Multi-billion pound new Hinkley nuclear plant 'is worth it'
It is only on arrival at Hinkley Point C on the Somerset coast that the enormous scale of the £24.5bn project becomes clear.
Huge, yellow diggers are lined up on the edge of a cavernous building site, ready to start construction if and when this mega-deal between the government, the French energy giant, EDF, and two Chinese state nuclear companies is signed.
I understand that moment could come next month during the official visit of the Chinese president, Xi Jinping, to Britain.
David Cameron would certainly like that to be the case. As would EDF.
Hinkley Point C certainly has its critics.
Its monumental cost; the fact that the government has guaranteed a price for the electricity provided that is more than double the present wholesale price; the constant risk of cost over-runs and delays - as has been experienced in similar new nuclear projects run by EDF in France and Finland - weighs heavily.
Vincent de Rivaz, the UK chief executive of EDF, told me that new nuclear plants were essential for the UK and Hinkley C would be delivered "in time, not too late, not too early".
Relying on gas - even via new lower-carbon plants - would leave the UK dependant on energy imports and vulnerable to volatile global energy prices, he said.
And renewables - wind and solar - can only be relied on intermittently. A low carbon energy future will need nuclear power to provide the "base load", Mr de Rivaz argued.
"The reality is that we have to replace our old polluting power plants - and our nuclear power plants won't last forever," he said.
"We have lost, in the UK, 20% of the electricity generation in the last five years.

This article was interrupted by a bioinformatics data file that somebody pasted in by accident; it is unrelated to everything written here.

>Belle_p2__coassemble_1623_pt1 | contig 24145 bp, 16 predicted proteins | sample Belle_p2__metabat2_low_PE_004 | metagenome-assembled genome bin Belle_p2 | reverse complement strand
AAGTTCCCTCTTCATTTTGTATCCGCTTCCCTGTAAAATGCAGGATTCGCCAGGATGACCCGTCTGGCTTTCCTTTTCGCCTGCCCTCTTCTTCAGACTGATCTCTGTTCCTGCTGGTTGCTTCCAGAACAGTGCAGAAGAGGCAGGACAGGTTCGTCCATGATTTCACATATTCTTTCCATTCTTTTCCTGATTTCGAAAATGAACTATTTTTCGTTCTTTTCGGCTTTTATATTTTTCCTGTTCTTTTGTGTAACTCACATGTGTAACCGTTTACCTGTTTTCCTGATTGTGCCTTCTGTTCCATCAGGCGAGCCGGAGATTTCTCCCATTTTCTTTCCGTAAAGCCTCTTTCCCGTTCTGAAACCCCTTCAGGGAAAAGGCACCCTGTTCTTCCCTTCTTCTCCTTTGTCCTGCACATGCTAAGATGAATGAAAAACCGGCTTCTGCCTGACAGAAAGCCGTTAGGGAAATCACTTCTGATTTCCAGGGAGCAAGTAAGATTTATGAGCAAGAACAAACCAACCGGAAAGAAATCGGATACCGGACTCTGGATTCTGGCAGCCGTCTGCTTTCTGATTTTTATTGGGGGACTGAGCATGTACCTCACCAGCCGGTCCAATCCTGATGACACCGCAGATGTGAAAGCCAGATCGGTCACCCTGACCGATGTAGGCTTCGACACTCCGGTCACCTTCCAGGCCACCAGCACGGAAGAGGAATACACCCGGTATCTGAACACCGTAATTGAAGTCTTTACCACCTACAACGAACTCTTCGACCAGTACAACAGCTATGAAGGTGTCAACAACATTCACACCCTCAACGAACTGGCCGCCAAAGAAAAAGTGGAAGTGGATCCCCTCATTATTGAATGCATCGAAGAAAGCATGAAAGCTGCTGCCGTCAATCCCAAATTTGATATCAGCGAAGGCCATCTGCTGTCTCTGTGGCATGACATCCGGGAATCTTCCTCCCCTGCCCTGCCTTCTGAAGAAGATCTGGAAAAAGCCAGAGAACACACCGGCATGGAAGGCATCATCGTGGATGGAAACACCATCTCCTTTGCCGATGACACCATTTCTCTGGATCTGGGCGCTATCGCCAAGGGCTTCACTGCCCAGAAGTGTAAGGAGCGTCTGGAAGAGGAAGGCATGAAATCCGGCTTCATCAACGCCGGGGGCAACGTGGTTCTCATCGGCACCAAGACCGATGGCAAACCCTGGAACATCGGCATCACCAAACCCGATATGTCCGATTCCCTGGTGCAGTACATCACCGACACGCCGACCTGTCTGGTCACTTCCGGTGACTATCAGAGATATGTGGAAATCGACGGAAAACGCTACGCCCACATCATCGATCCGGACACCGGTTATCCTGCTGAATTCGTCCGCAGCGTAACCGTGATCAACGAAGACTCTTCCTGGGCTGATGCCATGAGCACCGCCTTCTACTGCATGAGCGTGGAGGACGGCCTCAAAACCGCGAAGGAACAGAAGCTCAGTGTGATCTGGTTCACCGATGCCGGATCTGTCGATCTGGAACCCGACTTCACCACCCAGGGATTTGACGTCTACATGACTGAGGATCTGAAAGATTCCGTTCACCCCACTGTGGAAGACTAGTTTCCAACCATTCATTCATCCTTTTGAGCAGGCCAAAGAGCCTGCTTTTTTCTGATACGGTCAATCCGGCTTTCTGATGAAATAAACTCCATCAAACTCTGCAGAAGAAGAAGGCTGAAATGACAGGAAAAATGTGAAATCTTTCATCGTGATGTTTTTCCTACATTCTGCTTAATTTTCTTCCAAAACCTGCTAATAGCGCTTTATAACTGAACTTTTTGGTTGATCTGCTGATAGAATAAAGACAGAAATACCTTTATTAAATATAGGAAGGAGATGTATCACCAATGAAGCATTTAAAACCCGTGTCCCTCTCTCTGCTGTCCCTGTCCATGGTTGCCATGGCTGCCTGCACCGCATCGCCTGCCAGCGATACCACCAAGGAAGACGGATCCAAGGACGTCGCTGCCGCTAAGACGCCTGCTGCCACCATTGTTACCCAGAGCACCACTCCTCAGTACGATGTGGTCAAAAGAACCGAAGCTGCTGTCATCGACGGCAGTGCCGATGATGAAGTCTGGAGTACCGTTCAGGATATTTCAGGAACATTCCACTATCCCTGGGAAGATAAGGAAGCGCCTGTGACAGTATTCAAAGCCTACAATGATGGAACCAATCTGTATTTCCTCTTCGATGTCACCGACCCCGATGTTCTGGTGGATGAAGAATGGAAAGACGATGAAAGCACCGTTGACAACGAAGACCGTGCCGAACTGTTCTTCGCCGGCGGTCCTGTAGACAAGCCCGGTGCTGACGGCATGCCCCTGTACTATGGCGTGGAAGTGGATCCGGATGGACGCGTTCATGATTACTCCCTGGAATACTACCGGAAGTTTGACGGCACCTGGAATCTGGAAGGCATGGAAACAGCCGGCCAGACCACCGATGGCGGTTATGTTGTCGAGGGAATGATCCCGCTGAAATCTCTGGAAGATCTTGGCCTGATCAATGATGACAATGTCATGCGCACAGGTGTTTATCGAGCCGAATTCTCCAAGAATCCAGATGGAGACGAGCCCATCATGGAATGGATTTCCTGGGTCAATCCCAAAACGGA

"We're going to lose 30% more by 2030, so nuclear energy is about having reliable round-the-clock energy.
"It will save customers at least 10% on their bills and above that, it will create 25,000 jobs up and down the country.
"It will boost the industrial stamina of this country. All in all it is worth it, believe me."
What is becoming clear is Britain's increasing reliance on Chinese investment for major infrastructure projects.
On his visit to China today, the chancellor has called for Chinese bids for more than £11bn of contracts to build HS2, the proposed high speed rail link between London, Manchester and Leeds.
Mr de Rivaz said that China was now an essential partner, and that safety and security were the top priorities.
"We know these companies, we have been working with them for 30 years building nuclear power plants in China," he said.
"We are building two nuclear power plants in China with them. They are committed, as we are, to put safety as our priority.
"They are committed, as we are, to openness and transparency.
"We rely, all of us, on private investment to avoid taxpayers paying for these investments.
"The chancellor and government have a policy which is absolutely clear. Taxpayers money is for schools and the NHS and defence.
"Chinese investment in nuclear, at Hinkley, at [other future nuclear developments at] Bradwell, in Sizewell, means thousands of jobs here in the UK."